The background was as follows. “Respondent Russell Bartlett sued petitioners — two police officers — alleging that they retaliated against him for his protected First Amendment speech by arresting him for disorderly conduct and resisting arrest.” “Bartlett was arrested [by Sergeant Nieves and Trooper Weight] during ‘Arctic Man,’ a weeklong winter sports festival held in” Alaska and “known for both extreme sports and extreme alcohol consumption.” Nieves was the first of the officers to encounter Bartlett. “Nieves was asking some partygoers to move their beer keg inside their RV…. According to Nieves, Bartlett began belligerently yelling to the RV owners that they should not speak with the police…. Bartlett was highly intoxicated and yelled at [Nieves] to leave…. Several minutes later, Bartlett saw Trooper Weight asking a minor whether he and his underage friends had been drinking. According to Weight, Bartlett approached in an aggressive manner, stood between Weight and the teenager, and yelled with slurred speech that Weight should not speak with the minor. Weight claims that Bartlett then stepped very close to him in a combative way, so Weight pushed him back. Sergeant Nieves saw the confrontation and rushed over, arriving right after Weight pushed Bartlett. Nieves immediately initiated an arrest, and when Bartlett was slow to comply with his orders, the officers forced him to the ground.” Bartlett was charged with disorderly conduct and resisting arrest, but the State ultimately dismissed the charges. “Bartlett then sued the officers under 42 U.S.C. §1983, which provides a cause of action for state deprivations of federal rights…. [H]e claimed that the officers violated his First Amendment rights by arresting him in retaliation for his speech. The protected speech, according to Bartlett, was his refusal to speak with Nieves earlier in the evening and his intervention in Weight’s discussion with the underage partygoer. The officers responded that they arrested Bartlett because he interfered with an investigation and initiated a physical confrontation with Weight. The [federal] District Court granted summary judgment for the officers…. The Ninth Circuit disagreed” and the officers sought certiorari. Continue reading →

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jail-1211438-200x300In Commonwealth v. Garcia, the Supreme Judicial Court declined to apply the principles regarding sentencing of juvenile murderers set forth in Miller v. Alabama, 567 U.S. 460 (2012), and Diatchenko v. District Attorney for the Suffolk Dist., 466 Mass. 655 (2013) (Diatchenko I) to the defendant, who committed first degree murder when he was nineteen years old and was sentenced to life imprisonment without the possibility of parole.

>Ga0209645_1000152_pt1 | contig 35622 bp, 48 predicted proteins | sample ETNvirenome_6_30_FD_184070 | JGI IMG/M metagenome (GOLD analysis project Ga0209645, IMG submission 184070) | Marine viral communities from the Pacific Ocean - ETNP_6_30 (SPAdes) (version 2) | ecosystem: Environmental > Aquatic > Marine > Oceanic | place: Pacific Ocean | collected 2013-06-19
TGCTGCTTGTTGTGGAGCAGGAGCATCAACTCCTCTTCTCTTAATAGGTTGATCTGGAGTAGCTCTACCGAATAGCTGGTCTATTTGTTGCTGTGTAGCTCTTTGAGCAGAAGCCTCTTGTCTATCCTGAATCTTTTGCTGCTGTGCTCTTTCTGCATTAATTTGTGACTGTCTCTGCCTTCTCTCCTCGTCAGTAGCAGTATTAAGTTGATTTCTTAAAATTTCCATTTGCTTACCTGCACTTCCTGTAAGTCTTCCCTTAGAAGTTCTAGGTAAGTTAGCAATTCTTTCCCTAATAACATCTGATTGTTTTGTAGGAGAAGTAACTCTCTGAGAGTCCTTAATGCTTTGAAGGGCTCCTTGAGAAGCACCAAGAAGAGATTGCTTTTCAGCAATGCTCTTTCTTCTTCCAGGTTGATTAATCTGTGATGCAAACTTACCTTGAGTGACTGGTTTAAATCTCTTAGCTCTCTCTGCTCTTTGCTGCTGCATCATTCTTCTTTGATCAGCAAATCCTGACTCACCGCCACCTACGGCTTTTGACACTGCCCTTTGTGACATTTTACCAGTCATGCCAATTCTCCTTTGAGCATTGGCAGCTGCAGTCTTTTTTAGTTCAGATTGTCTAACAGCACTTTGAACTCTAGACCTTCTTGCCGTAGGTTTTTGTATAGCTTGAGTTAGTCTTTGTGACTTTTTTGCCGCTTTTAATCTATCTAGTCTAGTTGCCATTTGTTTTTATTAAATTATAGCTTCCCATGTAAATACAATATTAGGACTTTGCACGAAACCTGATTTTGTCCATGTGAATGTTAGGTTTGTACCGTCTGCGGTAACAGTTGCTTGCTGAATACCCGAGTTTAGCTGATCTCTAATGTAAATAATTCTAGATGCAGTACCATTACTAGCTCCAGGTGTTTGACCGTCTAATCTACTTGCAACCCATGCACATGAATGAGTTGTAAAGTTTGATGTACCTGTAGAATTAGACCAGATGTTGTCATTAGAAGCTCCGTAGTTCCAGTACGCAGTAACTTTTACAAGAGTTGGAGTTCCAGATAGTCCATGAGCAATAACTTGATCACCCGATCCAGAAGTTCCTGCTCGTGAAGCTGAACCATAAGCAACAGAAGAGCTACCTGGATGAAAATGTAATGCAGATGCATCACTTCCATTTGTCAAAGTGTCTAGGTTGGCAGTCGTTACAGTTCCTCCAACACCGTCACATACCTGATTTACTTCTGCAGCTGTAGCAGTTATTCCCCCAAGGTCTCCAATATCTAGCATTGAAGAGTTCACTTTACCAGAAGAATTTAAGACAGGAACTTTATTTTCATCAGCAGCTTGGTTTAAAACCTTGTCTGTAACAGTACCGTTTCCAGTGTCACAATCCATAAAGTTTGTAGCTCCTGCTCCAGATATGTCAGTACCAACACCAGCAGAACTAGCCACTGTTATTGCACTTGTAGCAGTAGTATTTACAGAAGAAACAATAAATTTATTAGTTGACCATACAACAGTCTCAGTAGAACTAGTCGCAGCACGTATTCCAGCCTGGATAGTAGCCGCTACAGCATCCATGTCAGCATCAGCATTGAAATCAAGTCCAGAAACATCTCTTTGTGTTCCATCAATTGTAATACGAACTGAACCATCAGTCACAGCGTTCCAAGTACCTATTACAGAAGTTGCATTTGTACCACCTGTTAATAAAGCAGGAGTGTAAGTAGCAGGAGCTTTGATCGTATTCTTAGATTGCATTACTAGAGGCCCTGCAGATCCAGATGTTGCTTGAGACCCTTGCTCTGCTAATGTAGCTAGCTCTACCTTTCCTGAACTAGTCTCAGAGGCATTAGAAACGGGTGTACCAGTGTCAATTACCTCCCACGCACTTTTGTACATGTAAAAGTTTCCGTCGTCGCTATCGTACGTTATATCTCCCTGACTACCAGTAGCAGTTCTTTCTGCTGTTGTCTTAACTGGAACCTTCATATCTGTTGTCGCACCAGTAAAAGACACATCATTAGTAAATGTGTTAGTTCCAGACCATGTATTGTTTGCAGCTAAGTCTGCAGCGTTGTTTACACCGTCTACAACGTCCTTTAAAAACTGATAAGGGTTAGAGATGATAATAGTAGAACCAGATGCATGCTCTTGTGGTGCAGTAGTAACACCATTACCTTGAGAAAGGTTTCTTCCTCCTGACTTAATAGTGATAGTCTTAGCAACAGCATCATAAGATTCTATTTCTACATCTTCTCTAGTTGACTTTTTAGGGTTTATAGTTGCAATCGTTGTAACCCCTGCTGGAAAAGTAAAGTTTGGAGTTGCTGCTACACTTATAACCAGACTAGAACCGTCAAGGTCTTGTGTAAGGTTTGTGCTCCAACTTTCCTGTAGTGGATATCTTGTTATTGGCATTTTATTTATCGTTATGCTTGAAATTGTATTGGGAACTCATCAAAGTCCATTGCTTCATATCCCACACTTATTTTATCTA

The background was as follows. “In July 2010, the fifteen year old daughter of the murder victim … was dating the defendant, who was nineteen.” The daughter lived with the victim and other family members. “At night on July 29, the daughter sent a text message to the defendant stating that their relationship was over.” The next morning, the defendant broke into the victim’s home and stabbed her to death. At trial, the defense conceded that the defendant killed the victim, but argued “that the evidence … show[ed] [that] the defendant was guilty of manslaughter rather than murder…. The defendant presented one witness: an expert who testified about, among other things, brain development of teenagers.” The jury convicted the defendant of first degree murder. “The judge sentenced the defendant to life in prison without the possibility of parole.” On appeal, “[t]he defendant argue[d] … that mandatory sentences of life in prison without the possibility of parole are unconstitutional as applied to defendants who committed murder in the first degree when they were teenagers or in their early twenties.” He contended that “[b]ecause [he] was nineteen years old at the time of his crime[], … his sentence violates the prohibition on ‘cruel and unusual punishments’ under the Eighth and Fourteenth Amendments” and art. 26 of the Massachusetts Declaration of Rights. Continue reading →

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gun-1623761-300x202In Commonwealth v. Rodriguez, the Supreme Judicial Court responded to a reported question in relation G.L. c.269, §10(m), ruling that a defendant who has been convicted of possession of a large capacity feeding device, in violation of this statute, may lawfully be sentenced to State prison for not less than one year nor more than two and one-half years, and is not subject to a mandatory minimum sentence of two and one half years.

The background was as follows. “The defendant pleaded guilty to possession of a large capacity feeding device, in violation of G.L. c.269, §10(m), as well as [other firearm] offenses…. [T]he defendant was sentenced, over the Commonwealth’s objection, to a term of from one to two and one-half years’ imprisonment…. In a motion for reconsideration, the Commonwealth sought a sentence of at least two and one-half years. The judge then reported the following question …: May a defendant who has been convicted of possession of a large capacity feeding device, in violation of [G.L. c.269, §10(m)], lawfully be sentenced to State [p]rison for not less than one year nor more than two and one-half years?’”